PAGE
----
The most emblematic of such cases was that of the shipwreck in Farmakonisi, which took place on 20 January 2014, and for which Greece was also condemned by the ECtHR, in its judgement of 7 July 2022 (Safi v. Greece). The shipwreck occurred during a Greek Coast Guard operation, an effort of a pushback according to the survivors, which led to the death of 11 people (8 children and 3 women), including the survivors’ wives and children, all refugees from Afghanistan. In Greece, the judicial investigation of the case was also very quickly closed. The ECtHR condemnation was again about the violation of Article 2 of the ECHR (right to life), as well as Article 3 (prohibition of inhuman or degrading treatment). This is yet another case where the Court includes in its judgement the lack of a thorough and effective investigation by the Greek authorities.

Following this particular Court decision on the incident in Farmakonisi and its execution, the Council of Europe has received strong calls to scrutinise structural deficiencies in Greek Coast Guard operations and criminal investigations. But this case, although emblematic, is by no means the only one. Over the past decade, Refugee Support Aegean (RSA) and PRO ASYL have represented refugees who have complained of similar serious human rights violations in the context of Coast Guard operations, including informal forced return operations (pushbacks). Aside this judgement on Pserimos, three of such cases are still pending before the ECtHR: Almukhlas v. Greece (Symi case), Alnassar v. Greece (Rhodes case) and F.M. v. Greece (Agathonisi case).

Last September, Refugee Support Aegean (RSA) and PRO ASYL submitted an analysis to the Council of Europe, in the context of its supervision of the execution of the Safi v. Greece judgement, based on an indicative list of cases we represent. These cases concern human rights breaches stemming from deficiencies and delays in rescue operations, interception operations during attempted push backs, treatment of shipwreck survivors and non-registration of missing persons.

In fact, there are thousands of appeals and hundreds of Greece’s convictions at the European Court of Human Rights for violation of the European Convention on Human Rights. In the total number of ECtHR judgments for Greece up to January 2023, as shown in the Court’s report “ECHR and Greece: Facts and Figures”, 969 judgments out of the 1,082 cases ultimately heard by the Court were convicting Greece, finding at least one human rights violation under the European Convention on Human Rights. Of these judgments, over 10% refers to violations of: ECHR Articles 2 (protection of the right to life) at 0.98% and art.3 (prohibition of inhuman or degrading treatment) at 9.70%.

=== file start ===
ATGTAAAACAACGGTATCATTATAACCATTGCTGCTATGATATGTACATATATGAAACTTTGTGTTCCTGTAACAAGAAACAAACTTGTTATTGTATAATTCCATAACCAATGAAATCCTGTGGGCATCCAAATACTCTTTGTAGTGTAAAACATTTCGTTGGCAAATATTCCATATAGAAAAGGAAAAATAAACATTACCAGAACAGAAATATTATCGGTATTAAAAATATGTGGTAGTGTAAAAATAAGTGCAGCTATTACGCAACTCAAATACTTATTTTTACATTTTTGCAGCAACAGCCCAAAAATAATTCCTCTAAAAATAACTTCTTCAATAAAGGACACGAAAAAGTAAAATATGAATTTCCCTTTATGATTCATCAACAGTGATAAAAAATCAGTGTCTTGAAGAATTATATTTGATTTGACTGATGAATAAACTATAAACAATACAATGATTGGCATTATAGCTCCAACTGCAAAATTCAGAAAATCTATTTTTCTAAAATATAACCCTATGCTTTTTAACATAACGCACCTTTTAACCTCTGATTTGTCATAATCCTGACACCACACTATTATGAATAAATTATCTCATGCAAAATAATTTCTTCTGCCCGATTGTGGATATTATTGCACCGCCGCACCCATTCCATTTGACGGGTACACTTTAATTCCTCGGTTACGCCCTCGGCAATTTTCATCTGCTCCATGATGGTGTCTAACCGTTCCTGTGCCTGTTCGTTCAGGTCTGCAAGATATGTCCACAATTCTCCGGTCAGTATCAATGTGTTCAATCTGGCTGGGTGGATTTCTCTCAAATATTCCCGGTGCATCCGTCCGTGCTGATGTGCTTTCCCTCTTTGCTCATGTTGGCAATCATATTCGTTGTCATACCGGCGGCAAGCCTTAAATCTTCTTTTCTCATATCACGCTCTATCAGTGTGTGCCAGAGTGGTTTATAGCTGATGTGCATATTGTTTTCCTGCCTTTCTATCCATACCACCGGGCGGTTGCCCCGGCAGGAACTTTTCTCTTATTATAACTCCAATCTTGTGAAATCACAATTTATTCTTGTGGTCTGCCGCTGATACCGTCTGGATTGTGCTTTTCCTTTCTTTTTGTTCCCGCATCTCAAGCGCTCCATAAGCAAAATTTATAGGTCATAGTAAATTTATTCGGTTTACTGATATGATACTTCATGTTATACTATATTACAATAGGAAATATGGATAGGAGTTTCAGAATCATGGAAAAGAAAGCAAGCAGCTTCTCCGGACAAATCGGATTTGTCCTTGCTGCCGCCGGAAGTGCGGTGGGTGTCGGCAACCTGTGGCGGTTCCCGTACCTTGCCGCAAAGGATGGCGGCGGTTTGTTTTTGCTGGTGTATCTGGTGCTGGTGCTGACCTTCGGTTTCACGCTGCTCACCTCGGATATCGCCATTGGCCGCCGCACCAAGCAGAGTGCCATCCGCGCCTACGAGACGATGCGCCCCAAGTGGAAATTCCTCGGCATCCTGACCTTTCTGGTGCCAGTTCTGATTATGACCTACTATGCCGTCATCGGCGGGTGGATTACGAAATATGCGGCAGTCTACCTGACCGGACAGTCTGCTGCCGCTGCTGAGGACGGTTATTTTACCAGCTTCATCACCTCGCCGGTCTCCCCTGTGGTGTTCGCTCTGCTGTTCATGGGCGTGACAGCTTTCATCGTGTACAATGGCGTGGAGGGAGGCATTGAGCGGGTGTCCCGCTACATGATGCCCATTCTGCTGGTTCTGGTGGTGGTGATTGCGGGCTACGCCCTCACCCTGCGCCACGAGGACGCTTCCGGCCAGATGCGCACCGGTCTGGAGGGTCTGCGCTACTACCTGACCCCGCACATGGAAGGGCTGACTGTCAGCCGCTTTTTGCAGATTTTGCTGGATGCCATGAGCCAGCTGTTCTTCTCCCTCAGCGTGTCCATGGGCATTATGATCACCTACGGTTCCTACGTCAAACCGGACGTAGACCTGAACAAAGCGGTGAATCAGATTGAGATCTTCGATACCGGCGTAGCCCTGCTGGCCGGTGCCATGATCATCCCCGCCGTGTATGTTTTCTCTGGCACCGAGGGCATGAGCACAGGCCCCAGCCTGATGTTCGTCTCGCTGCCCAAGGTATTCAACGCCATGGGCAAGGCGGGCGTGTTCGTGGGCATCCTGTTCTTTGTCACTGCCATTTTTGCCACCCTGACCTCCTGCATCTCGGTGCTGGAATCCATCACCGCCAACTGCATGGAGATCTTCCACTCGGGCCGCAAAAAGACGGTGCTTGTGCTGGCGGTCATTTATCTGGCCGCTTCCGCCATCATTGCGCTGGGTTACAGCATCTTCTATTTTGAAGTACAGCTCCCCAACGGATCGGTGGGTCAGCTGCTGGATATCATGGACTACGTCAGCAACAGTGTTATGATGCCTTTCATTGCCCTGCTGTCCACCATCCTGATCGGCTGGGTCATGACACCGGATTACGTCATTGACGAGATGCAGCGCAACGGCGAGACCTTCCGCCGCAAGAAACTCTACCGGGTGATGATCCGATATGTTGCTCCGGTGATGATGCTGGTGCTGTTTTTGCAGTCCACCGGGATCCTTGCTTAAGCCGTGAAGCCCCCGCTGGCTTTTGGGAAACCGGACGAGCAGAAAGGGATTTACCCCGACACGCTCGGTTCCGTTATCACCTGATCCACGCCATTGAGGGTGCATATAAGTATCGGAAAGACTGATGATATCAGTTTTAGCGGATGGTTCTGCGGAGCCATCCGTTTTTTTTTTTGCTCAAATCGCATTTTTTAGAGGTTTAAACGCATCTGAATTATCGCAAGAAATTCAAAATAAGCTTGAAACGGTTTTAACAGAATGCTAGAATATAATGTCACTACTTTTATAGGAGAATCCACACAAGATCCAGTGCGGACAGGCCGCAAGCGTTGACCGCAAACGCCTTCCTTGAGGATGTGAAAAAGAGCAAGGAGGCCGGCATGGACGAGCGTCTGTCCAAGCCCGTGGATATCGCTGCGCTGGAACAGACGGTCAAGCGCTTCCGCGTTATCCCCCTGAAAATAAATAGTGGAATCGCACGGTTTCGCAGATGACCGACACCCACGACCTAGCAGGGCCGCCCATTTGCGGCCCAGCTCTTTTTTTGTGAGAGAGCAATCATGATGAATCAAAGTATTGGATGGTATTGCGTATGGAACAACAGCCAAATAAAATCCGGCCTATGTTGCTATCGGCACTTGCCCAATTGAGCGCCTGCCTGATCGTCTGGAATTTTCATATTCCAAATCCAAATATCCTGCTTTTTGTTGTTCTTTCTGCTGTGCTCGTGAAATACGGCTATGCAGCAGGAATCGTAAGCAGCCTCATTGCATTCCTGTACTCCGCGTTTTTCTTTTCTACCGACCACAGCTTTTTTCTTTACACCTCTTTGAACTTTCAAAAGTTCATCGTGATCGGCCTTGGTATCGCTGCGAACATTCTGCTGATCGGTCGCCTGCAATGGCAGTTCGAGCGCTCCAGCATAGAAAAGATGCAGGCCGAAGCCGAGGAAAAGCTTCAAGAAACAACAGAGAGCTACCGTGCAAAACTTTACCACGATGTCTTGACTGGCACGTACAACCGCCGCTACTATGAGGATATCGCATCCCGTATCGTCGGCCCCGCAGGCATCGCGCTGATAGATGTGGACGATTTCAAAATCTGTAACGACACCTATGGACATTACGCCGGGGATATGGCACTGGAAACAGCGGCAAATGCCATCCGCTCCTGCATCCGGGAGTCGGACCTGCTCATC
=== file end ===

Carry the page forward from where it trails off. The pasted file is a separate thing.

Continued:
At the Greek borders, people’s lives are at risk as a consequence of systematic deterrence practices, of the absence of legal and safe pathways for those who want to apply for asylum and of ongoing human rights violations. These are practices that must be ended by giving absolute priority to the protection of human life.

In the Pserimos case, Belal Tello, one of the injured, was eventually led to his death as a result of the brutal and illegal operation of the Greek coast guard, and his family suffered the tragic loss of their loved one, while M.A., the other injured man, now lives with permanent hand mobility problems. Belal’s family found some justice by the ECtHR. This does not of course make up for death and trauma, but it does give a message of justice, even belated. Such justice should be a component of a Rule of Law in accordance with the values of democracy and fundamental rights.